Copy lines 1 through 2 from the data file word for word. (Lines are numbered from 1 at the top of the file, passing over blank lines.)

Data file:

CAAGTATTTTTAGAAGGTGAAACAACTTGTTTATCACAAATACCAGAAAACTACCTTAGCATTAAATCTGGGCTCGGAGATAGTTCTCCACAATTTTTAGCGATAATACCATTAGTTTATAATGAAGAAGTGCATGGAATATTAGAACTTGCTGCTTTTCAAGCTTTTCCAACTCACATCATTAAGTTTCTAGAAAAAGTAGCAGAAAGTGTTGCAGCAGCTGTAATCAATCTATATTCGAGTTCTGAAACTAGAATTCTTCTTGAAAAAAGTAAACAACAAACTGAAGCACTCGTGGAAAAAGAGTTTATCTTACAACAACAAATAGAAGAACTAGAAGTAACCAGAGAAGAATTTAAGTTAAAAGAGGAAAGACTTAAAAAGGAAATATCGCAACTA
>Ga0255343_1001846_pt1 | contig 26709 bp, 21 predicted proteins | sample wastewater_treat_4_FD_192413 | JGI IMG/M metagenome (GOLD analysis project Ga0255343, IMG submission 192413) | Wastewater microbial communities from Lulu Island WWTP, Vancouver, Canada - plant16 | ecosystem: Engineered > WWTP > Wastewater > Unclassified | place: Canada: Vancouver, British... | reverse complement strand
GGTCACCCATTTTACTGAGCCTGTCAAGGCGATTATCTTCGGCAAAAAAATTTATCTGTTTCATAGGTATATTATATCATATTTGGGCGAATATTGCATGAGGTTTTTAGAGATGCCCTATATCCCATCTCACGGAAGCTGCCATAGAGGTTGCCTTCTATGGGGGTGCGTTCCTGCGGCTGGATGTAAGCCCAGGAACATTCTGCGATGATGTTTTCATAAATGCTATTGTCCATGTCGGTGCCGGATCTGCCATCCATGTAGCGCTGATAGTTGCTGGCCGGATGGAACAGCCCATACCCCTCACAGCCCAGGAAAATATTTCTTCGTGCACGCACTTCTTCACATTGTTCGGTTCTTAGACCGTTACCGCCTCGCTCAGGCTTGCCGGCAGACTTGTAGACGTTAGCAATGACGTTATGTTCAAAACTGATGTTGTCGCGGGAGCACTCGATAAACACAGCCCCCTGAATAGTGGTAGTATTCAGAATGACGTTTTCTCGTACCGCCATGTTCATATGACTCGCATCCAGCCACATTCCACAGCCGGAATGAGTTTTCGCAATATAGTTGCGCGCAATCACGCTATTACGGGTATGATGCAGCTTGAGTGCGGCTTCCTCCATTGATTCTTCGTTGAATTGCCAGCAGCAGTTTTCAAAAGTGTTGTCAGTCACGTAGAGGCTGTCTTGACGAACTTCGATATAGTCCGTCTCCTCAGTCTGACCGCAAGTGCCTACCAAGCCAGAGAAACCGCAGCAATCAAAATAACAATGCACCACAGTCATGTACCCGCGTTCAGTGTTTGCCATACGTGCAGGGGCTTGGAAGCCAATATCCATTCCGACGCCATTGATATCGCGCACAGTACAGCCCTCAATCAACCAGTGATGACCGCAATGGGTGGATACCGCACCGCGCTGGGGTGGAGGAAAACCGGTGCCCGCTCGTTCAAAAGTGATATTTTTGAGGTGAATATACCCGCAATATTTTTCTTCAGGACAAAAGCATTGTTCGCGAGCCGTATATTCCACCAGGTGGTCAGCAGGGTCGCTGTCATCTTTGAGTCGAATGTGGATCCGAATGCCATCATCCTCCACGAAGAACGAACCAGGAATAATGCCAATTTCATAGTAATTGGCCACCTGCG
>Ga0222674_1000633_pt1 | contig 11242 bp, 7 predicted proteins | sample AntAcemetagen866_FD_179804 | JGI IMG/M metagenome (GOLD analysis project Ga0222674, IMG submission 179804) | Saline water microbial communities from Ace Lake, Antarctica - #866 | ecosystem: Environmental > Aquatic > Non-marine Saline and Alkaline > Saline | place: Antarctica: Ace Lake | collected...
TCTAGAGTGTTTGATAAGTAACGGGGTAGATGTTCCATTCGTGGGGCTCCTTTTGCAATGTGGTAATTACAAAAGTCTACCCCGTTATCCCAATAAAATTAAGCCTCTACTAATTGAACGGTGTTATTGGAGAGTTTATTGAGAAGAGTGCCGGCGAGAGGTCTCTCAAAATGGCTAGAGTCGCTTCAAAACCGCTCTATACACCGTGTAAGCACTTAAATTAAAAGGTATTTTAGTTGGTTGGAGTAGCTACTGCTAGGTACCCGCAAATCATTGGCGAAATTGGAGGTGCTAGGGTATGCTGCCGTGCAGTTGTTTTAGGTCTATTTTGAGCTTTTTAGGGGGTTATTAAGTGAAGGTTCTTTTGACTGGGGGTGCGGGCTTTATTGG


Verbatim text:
CAAGTATTTTTAGAAGGTGAAACAACTTGTTTATCACAAATACCAGAAAACTACCTTAGCATTAAATCTGGGCTCGGAGATAGTTCTCCACAATTTTTAGCGATAATACCATTAGTTTATAATGAAGAAGTGCATGGAATATTAGAACTTGCTGCTTTTCAAGCTTTTCCAACTCACATCATTAAGTTTCTAGAAAAAGTAGCAGAAAGTGTTGCAGCAGCTGTAATCAATCTATATTCGAGTTCTGAAACTAGAATTCTTCTTGAAAAAAGTAAACAACAAACTGAAGCACTCGTGGAAAAAGAGTTTATCTTACAACAACAAATAGAAGAACTAGAAGTAACCAGAGAAGAATTTAAGTTAAAAGAGGAAAGACTTAAAAAGGAAATATCGCAACTA
>Ga0255343_1001846_pt1 | contig 26709 bp, 21 predicted proteins | sample wastewater_treat_4_FD_192413 | JGI IMG/M metagenome (GOLD analysis project Ga0255343, IMG submission 192413) | Wastewater microbial communities from Lulu Island WWTP, Vancouver, Canada - plant16 | ecosystem: Engineered > WWTP > Wastewater > Unclassified | place: Canada: Vancouver, British... | reverse complement strand